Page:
How to Become a Really Good Pain in the Ass: A Critical Thinkers Guide to Asking the Right Questions
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It helps you understand where people are coming from and what they're influenced by. I didn't read this to learn to be a pain in the ass so much as to learn how to formulate a solid argument or position and this book covers that.
I did find some of the topics a little hollow and overly lengthy but the author knew what he was trying to share so I'll just go with it. Sep 30, Blakely rated it liked it. If your college Philosophy class was a three course meal this is a nice light snack. Quick, easy to read and to understand, but still pretty good. This contains probably the best description of the Socratic Method I've every read. Oct 19, Bruce rated it really liked it. Good roadmap to a way of thinking about your views of the world. It provides terminology, rationale and comparison for multiple views.
A good starting point for a more formal entry into skepticism. Jun 20, Michiel Tummers rated it liked it. First and second part where okay, nothing i havent read before. The drawings didnt add anything to the book imo, good easy page turner. Mar 13, Maarten Tummers rated it really liked it. Fun to read but missing examples and how to do this in real life etc. Aug 12, Sarah Clement rated it liked it Shelves: skeptics-book-club.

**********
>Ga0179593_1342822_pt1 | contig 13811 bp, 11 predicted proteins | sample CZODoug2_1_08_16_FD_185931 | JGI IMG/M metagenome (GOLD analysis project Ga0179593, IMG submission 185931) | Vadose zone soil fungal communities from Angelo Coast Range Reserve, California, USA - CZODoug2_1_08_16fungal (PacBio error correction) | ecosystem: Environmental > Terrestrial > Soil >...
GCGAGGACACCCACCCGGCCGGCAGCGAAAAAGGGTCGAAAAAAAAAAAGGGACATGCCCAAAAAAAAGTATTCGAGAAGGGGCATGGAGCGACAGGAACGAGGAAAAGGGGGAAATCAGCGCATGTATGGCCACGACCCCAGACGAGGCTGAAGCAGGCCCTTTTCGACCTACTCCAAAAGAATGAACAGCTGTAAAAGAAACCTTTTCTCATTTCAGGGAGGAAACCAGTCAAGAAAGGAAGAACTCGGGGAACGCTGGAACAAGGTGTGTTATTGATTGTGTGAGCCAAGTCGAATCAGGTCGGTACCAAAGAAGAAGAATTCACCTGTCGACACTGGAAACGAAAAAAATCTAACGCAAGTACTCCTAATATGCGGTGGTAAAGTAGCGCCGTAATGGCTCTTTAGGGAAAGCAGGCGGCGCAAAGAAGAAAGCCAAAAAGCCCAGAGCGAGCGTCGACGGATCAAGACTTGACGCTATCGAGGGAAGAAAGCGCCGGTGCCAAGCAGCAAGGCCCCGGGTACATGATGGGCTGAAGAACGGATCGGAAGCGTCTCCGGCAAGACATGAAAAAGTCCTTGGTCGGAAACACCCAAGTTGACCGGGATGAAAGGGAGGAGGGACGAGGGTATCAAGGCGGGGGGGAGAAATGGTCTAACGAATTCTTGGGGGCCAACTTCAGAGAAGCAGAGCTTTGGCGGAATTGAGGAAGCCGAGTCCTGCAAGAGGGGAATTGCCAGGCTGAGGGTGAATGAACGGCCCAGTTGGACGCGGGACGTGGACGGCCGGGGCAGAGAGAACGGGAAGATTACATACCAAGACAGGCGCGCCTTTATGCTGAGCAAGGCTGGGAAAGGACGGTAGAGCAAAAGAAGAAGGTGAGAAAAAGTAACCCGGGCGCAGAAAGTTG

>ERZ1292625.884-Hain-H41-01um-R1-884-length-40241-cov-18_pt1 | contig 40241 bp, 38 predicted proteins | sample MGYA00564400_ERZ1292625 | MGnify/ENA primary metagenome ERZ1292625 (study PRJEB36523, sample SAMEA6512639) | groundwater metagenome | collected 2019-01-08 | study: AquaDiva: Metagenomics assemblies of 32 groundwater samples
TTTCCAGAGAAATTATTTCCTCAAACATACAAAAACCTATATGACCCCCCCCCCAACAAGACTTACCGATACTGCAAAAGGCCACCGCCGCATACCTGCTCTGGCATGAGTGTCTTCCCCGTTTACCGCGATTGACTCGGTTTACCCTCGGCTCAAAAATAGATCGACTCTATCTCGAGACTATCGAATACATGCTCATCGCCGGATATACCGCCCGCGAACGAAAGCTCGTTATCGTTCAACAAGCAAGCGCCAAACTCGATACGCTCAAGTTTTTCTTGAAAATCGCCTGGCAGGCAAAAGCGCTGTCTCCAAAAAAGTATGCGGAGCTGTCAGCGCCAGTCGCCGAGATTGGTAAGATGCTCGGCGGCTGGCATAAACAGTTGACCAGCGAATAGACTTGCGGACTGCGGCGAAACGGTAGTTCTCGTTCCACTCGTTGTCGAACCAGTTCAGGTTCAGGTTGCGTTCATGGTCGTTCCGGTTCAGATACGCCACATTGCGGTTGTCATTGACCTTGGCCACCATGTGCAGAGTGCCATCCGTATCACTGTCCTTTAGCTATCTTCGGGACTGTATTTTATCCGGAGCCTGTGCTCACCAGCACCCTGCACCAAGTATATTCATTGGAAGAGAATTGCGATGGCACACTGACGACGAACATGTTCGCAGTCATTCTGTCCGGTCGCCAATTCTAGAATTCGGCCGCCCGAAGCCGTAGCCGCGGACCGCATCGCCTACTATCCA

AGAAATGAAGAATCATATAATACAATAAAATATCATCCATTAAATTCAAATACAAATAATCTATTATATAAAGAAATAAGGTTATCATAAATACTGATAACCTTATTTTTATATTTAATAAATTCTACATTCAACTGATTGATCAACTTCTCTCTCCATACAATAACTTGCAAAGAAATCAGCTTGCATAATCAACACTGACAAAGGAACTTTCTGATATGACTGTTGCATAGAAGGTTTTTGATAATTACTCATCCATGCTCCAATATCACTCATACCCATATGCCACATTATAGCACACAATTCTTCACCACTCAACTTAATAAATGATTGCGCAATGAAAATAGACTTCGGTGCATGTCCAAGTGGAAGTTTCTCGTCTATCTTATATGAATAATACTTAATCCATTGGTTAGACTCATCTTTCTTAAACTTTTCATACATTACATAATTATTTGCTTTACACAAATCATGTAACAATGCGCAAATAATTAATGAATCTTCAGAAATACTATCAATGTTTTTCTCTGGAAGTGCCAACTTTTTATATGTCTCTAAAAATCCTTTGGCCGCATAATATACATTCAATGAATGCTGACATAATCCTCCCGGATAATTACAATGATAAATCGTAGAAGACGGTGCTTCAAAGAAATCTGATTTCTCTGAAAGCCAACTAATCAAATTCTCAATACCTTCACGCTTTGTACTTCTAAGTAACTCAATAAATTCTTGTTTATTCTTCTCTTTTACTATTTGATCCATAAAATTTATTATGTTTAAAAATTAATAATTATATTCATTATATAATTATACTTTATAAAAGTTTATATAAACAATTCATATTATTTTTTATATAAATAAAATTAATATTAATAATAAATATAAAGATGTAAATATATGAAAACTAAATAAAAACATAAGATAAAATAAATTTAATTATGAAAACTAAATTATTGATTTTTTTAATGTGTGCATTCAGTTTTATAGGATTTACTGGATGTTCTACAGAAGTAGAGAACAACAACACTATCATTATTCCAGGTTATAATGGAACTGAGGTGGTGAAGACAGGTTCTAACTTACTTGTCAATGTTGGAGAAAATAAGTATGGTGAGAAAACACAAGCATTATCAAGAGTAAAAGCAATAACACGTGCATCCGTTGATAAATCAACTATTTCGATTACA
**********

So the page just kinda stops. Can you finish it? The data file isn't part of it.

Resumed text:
This would be a really great book for teaching critical thinking to high schoolers. The writing is clear and easy to understand, and it covered the most basic and important aspects of critical thinking. It's systematically written, and it's very clear where diCarlo is taking you. However, the style of writing wasn't for me, as it seemed more like an essay for university than one with a compelling, interesting narrative. It was almost robotic at times, then he would throw in a pretty decent joke, This would be a really great book for teaching critical thinking to high schoolers.
It was almost robotic at times, then he would throw in a pretty decent joke, so I don't think he's completely humourless! I just think his personality doesn't come through in the writing, and even though it's a book about a serious topic, I think a more compelling narrative would have made the book much better. His paragraphs are also unbearably long in parts, mainly because they cover more than one point.
This not only makes it more difficult to read, but it doesn't make sense given how clear he is in most of the book. He also has a habit of repeating the same points over and over again. In several places he actually has almost an identical sentence written with slightly different wording, right in a row!
Professor helping students develop a critical way of thinking | engasomlesent.ml
The only reason I can think of for this is that he teaches undergraduates, and he must be used to having to flag his point really obviously and repeatedly to make sure it gets through. I'm a very slow, careful reader, however, so this drove me insane. The illustrations in this book are weird. They are often of everyday objects, and it's difficult to find the method in the madness behind how these were selected.